Maybe it was both, but that yearning to be swept up in the big, strong arms of a dashing hero was a recurring theme, one that went along with an anti-authoritarian bent you often had with this sort of fantasy, which linked into a suspicion of bureaucracy that was so dedicated it brought in Brazil director Terry Gilliam himself for one scene. As it was a British co-production, there were a bunch of thesps from that region of the world putting on some silly makeup more often than not (Gugu Mbatha-Raw couldn't have believed her ears, and neither will you), with head baddie Eddie Redmayne adopting an evil Ian McKellen persona for his Emperor Ming stand-in and Sean Bean showing an affinity for bees, so of course was playing Sting. Sorry, Stinger. The whole shebang looked very expensive, if far too busy to be truly appealing, and hobbled by the need for Jupiter to have the plot explained to her - and us - every five minutes. Show, don't tell! But for all its multiple missteps, it was so maligned that if you liked the unlikely underdog you may find a soft spot for Jupiter Ascending. Music by Michael Giacchino.
Reviewer: Graeme Clark

 

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Lilly Wachowski  (1967 - )

Reclusive American director who, along with brother Larry, now Lana, wrote and directed the Matrix trilogy. The Chicago-born Wachowski brothers debuted with the lesbian gangster thriller Bound, and followed it with 1999's sci-fi epic The Matrix which was a critical and commercial smash and set a new standard for special effects. Sequels The Matrix Reloaded and The Matrix Revolutions were less well received but still scored at the box office. What did not score was their live action version of cartoon Speed Racer, their adaptation of the bestselling book Cloud Atlas or their original epic Jupiter Ascending, though cult followings were not far away. Also wrote the screeplays for Assassins and V For Vendetta. Born Andy, and credited as such on her first films.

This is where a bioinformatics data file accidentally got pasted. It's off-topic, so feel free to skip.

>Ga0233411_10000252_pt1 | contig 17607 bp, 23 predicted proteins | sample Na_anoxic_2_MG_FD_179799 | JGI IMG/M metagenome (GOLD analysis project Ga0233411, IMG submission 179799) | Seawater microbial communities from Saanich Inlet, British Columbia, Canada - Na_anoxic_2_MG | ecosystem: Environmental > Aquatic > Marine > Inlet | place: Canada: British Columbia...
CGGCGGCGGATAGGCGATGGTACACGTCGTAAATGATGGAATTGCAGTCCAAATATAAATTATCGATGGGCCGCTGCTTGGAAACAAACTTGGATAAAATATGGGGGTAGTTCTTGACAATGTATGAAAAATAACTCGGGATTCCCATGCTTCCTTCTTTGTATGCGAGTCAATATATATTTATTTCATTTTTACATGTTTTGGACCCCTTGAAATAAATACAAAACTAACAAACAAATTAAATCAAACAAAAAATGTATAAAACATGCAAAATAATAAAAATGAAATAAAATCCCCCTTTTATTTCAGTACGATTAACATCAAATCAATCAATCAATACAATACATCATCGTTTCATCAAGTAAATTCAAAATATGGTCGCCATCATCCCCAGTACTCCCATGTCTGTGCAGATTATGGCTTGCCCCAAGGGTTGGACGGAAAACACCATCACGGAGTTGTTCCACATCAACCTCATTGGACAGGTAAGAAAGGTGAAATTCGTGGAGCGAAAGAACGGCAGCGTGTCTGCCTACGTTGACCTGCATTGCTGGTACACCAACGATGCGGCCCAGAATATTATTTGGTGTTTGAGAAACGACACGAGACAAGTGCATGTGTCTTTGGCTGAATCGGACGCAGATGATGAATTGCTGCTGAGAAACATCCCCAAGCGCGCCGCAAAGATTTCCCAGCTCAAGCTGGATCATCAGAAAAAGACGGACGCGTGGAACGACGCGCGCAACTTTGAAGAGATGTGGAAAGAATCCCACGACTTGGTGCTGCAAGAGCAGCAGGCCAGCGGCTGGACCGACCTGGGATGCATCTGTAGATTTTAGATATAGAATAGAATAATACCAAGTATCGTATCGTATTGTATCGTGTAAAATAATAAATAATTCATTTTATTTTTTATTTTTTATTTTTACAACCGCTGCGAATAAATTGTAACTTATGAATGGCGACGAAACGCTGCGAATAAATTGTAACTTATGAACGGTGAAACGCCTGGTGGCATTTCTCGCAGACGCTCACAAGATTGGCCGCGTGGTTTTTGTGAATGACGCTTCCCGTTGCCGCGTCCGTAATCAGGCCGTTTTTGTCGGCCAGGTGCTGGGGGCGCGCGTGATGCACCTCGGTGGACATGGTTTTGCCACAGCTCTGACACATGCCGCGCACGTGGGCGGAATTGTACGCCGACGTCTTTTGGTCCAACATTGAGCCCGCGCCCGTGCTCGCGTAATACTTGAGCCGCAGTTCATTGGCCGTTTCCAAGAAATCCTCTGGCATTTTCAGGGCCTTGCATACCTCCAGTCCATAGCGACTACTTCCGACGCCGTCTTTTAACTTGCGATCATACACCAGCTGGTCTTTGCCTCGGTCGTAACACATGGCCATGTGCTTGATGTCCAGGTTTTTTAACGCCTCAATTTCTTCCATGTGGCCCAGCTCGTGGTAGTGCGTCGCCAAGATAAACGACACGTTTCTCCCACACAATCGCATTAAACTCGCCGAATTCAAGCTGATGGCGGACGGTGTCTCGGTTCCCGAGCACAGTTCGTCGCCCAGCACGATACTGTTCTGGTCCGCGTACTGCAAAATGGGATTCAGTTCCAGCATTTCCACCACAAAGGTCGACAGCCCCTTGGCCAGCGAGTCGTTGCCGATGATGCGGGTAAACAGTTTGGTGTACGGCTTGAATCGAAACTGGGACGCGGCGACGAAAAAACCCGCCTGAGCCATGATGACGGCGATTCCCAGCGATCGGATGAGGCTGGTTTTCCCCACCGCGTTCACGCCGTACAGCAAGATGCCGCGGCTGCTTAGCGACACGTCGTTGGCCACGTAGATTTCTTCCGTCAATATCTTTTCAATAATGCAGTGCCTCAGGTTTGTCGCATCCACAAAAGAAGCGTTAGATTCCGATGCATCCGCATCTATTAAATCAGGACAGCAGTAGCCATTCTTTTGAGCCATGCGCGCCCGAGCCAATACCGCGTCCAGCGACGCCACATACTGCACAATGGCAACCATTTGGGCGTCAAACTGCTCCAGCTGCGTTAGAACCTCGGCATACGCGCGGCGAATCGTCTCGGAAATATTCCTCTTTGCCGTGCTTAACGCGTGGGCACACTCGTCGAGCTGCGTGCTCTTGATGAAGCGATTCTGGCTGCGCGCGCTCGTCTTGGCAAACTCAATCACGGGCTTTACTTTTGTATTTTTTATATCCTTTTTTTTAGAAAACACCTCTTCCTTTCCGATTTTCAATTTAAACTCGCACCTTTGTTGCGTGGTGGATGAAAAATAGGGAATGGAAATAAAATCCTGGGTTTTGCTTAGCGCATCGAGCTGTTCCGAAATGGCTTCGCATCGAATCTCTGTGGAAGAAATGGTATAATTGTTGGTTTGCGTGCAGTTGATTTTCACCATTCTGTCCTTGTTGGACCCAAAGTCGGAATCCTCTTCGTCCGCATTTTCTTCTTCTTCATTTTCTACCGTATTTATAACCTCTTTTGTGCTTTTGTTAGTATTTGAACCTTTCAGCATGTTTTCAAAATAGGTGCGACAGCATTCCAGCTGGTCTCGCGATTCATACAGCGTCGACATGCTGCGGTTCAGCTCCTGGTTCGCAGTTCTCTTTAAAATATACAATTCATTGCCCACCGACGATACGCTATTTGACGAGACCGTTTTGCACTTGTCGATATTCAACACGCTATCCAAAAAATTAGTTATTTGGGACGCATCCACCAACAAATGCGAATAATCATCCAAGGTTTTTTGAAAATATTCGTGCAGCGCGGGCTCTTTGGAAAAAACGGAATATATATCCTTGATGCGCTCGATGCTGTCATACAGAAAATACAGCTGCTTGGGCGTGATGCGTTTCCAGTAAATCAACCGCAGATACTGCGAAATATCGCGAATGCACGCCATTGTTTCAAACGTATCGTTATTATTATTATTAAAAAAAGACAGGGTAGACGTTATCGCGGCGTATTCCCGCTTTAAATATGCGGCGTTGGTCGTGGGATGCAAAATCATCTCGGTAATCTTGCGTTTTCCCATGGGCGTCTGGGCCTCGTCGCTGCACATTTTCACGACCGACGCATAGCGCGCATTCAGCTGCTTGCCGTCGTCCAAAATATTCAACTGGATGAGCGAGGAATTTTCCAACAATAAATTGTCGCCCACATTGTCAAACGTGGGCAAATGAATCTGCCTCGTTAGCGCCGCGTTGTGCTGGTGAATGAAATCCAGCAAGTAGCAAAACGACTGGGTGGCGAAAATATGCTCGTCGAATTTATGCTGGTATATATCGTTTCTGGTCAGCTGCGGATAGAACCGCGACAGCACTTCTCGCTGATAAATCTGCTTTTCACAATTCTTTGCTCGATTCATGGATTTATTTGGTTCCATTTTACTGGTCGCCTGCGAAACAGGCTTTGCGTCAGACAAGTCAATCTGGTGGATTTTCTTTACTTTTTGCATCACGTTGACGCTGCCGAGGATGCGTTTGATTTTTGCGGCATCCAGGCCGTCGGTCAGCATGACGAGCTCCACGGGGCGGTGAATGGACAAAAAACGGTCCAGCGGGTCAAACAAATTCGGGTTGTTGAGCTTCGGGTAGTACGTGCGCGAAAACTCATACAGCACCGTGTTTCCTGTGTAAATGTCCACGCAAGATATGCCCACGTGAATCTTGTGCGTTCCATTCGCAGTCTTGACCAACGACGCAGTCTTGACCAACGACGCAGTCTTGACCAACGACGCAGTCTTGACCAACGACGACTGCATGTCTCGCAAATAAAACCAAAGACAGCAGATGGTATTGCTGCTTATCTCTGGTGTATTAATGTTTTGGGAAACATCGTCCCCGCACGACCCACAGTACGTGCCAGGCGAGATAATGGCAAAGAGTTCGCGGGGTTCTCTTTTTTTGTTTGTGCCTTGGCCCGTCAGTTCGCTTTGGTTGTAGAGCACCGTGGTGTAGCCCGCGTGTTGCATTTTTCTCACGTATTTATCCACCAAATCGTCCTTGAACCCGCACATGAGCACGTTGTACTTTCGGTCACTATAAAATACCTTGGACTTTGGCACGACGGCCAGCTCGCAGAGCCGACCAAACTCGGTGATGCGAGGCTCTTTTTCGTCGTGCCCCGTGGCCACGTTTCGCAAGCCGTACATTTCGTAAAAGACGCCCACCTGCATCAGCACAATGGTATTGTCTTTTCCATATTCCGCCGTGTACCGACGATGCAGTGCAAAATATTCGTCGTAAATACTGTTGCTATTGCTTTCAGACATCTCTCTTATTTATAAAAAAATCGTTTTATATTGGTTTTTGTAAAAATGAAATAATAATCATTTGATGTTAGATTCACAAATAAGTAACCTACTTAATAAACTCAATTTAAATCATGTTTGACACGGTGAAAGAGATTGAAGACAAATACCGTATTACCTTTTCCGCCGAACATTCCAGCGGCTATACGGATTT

Lana Wachowski  (1965 - )

Reclusive American director who, along with brother Andy, wrote and directed the Matrix trilogy. The Chicago-born Wachowski brothers debuted with the lesbian gangster thriller Bound, and followed it with 1999's sci-fi thriller The Matrix which was a critical and commercial smash and set a new standard for special effects. Sequels The Matrix Reloaded and The Matrix Revolutions were less well received but still scored at the box office. What did not score was their live action version of cartoon Speed Racer, their adaptation of the bestselling Cloud Atlas or their original epic Jupiter Ascending, though cult followings were not far away. Also wrote the screeplays for Assassins and V For Vendetta. Born Larry, and credited as such on her first few films, she became Lana in the 21st century.